You can also apply your own colors by sending
boxplot a lists of strings containing different hex codes!
Finally, we set
widths to 0.2 to make our boxes more narrow.
# create same boxplot as previously but with different aesthetic options clipped.boxplot(y="Fare", x="Pclass", vertical=False, colors="light", widths=0.2)
pieplot functions draws a pie chart where segment values are stored in one column and labels are provided. We calculate each individual cell in the column as a percentage of the sum of values in that column before calling Matplotlib's pie function.
This is particularly useful after running aggregated queries, which will become clear in the following example, but first, let's take a look at the arguments
- An mandatory
partsstring argument, which is the name of the column containing the values for each segment in the pie chart.
labelsargument, which is either the name of the column containing labels values, or a List[str] of the labels. In both cases, the order of the labels should follow the same order as the values in the
axargument, which allows you to send your own matplotlib axis if required. Note that if you do this, the following
fig_kwargsarguments will not be used.
fig_kwargsdictionary argument, which is where you can add any
kwargsyou wish to be forwarded onto
matplotlib.pyplot.subplots()when creating the figure that this piechart will be displayed on.
pie_labelsboolean value, which you can modify to
Falseif you do not with to label the segments of your pie chart.
keyboolean value, where you can specify if you want a color map key placed to the side of your pie chart.
key_bboxoptions, where you can specify the location, title and bbox options for your color map key. These are forwarded on to matplotlib's legend function.
Now, let's take a look at an example of where we might use
pieplot. We will run an aggregated query to get the number of deceased per passenger class on the Titanic.
We first filter the dataset to those who did not survive the Titanic, then we select all necessary columns and group data by Pclass, before we get a count of values per each class and sort the output by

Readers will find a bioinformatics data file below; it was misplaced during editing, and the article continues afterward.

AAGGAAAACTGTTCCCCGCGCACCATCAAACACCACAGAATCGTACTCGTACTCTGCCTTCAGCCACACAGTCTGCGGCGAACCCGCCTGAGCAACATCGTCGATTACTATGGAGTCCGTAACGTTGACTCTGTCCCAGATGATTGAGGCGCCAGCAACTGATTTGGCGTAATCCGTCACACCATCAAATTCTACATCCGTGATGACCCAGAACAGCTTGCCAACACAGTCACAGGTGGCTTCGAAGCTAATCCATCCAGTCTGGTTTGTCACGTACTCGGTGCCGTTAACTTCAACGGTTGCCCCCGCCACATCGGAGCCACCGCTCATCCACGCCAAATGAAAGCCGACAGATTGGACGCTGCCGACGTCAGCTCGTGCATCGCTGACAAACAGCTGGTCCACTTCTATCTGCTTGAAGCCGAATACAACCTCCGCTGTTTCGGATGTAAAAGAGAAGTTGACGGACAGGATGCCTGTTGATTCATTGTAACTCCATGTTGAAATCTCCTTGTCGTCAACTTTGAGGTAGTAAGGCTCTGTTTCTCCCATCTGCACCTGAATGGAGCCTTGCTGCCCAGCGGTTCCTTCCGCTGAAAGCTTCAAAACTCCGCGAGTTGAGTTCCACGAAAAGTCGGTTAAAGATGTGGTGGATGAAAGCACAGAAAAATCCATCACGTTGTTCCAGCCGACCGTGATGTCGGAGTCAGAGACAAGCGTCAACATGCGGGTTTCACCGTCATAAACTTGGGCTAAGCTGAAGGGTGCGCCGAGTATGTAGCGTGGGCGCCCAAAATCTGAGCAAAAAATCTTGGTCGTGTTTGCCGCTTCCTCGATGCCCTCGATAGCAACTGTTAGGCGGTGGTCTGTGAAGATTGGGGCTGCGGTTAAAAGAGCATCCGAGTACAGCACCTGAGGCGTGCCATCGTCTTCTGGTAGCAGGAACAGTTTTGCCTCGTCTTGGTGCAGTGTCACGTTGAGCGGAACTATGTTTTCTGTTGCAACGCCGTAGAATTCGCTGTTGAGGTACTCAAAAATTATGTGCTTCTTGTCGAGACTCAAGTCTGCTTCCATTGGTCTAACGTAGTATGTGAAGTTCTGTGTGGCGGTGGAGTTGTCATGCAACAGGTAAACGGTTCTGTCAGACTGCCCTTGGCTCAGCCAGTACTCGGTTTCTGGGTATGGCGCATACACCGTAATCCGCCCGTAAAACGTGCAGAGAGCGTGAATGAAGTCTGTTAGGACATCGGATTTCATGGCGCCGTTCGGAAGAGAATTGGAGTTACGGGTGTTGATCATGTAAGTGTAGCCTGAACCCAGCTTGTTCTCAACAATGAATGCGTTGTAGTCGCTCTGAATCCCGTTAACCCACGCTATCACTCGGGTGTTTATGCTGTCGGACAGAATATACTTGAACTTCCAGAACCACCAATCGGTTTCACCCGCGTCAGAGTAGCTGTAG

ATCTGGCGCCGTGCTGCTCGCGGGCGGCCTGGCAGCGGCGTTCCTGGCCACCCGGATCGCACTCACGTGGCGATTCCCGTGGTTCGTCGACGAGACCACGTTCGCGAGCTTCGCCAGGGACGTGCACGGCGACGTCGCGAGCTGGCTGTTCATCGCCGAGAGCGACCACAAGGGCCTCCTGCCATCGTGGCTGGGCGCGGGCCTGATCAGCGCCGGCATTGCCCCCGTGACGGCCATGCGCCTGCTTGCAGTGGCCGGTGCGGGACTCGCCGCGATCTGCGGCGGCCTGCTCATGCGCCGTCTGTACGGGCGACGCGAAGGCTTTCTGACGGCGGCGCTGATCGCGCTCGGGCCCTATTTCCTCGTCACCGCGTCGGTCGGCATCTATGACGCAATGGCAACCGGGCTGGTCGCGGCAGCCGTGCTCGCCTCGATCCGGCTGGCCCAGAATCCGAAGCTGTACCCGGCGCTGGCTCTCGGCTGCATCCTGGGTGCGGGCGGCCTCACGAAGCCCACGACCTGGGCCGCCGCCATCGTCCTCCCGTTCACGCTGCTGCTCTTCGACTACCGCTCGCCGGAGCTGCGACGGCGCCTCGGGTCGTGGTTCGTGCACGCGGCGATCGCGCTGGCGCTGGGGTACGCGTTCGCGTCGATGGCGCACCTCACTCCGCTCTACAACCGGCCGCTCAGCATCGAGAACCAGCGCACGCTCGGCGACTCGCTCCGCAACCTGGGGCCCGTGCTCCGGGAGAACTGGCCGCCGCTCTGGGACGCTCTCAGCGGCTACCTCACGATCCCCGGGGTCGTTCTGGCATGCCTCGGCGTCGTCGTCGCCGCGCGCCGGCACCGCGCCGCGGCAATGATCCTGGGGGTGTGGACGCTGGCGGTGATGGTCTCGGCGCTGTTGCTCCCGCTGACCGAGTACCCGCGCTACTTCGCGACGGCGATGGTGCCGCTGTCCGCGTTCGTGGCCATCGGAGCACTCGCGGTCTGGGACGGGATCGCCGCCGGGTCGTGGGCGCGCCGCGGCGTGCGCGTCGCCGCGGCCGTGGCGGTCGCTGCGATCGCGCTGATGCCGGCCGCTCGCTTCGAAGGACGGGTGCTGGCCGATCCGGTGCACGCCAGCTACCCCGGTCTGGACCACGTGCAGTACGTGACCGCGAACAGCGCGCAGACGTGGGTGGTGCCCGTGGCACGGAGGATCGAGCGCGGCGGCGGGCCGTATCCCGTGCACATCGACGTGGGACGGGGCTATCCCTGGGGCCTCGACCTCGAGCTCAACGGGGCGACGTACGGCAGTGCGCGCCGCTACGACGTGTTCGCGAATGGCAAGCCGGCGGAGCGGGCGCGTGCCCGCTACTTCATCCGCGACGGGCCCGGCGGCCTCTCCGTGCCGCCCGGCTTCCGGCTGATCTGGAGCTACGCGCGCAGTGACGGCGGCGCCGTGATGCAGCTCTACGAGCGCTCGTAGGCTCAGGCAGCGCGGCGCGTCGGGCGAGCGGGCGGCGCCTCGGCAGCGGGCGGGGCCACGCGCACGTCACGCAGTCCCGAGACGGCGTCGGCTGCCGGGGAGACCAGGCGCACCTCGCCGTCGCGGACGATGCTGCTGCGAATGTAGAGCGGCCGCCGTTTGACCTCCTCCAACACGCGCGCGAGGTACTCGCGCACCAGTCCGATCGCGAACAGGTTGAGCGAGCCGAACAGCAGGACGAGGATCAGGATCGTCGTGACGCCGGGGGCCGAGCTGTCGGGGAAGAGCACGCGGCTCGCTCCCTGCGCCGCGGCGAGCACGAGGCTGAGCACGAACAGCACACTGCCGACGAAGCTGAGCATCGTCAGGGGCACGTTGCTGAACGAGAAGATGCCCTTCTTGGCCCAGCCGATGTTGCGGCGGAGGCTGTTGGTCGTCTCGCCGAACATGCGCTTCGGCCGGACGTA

We can then call our
pieplot function on this dataset specifying the "Survived" column as our
parts argument, a title for our pie chart and the
"Class" column to be used for labelling, to get our pie chart.
rdf_ex = ( rdf.filter(pl.col("Survived") == 0) .select([pl.col("Survived"), pl.col("Pclass")]) .groupby(pl.col("Pclass")) .agg(pl.col("Survived").count()) .sort(pl.col("Pclass")) ) print(rdf_ex.collect().fetch()) rdf_ex.pieplot(parts="Survived", title="Titanic: Deceased by Class", labels="Pclass")
shape: (3, 2) ┌────────┬──────────┐ │ Pclass ┆ Survived │ │ --- ┆ --- │ │ i64 ┆ u32 │ ╞════════╪══════════╡ │ 1 ┆ 80 │ ├╌╌╌╌╌╌╌╌┼╌╌╌╌╌╌╌╌╌╌┤ │ 2 ┆ 97 │ ├╌╌╌╌╌╌╌╌┼╌╌╌╌╌╌╌╌╌╌┤ │ 3 ┆ 372 │ └────────┴──────────┘
Facet grid plots¶
facet function lets you create a grid of plots that accepts a
row argument. You can then call the
curveplot functions to decide how you want to plot your data in the columns and rows of the grid.
For example, if you have a Facet with a row value of
"Pclass" and you call
my_facet.histplot(x="Age", bins=15), you will see three histplots: one showing the age of passengers in class 1, one for passengers in class 2 and the final one for class 3.
Before we continue any further, let's see the code for this example:
my_facet = rdf.facet(col="Pclass") my_facet.histplot(x="Age")
Now that we have seen an example with a row, let's add a column! We will also specify the
figsize, the size of the figure we want for our grid.
new_facet = rdf.facet(col="Pclass", row="Survived", figsize=(15, 10)) new_facet.histplot(x="Age", bins=15)
The grid now splits results into all the possible combinations of the column and row values.
As previously mentioned, this feature works with all the visualization functions except for the pieplot function.
Important note: the
unitskeywords cannot be used for
Here's a facet grid with
scatterplot(), for example:
new_facet = rdf.facet(col="Pclass", row="Survived") new_facet.scatterplot(x="Age", y="Fare")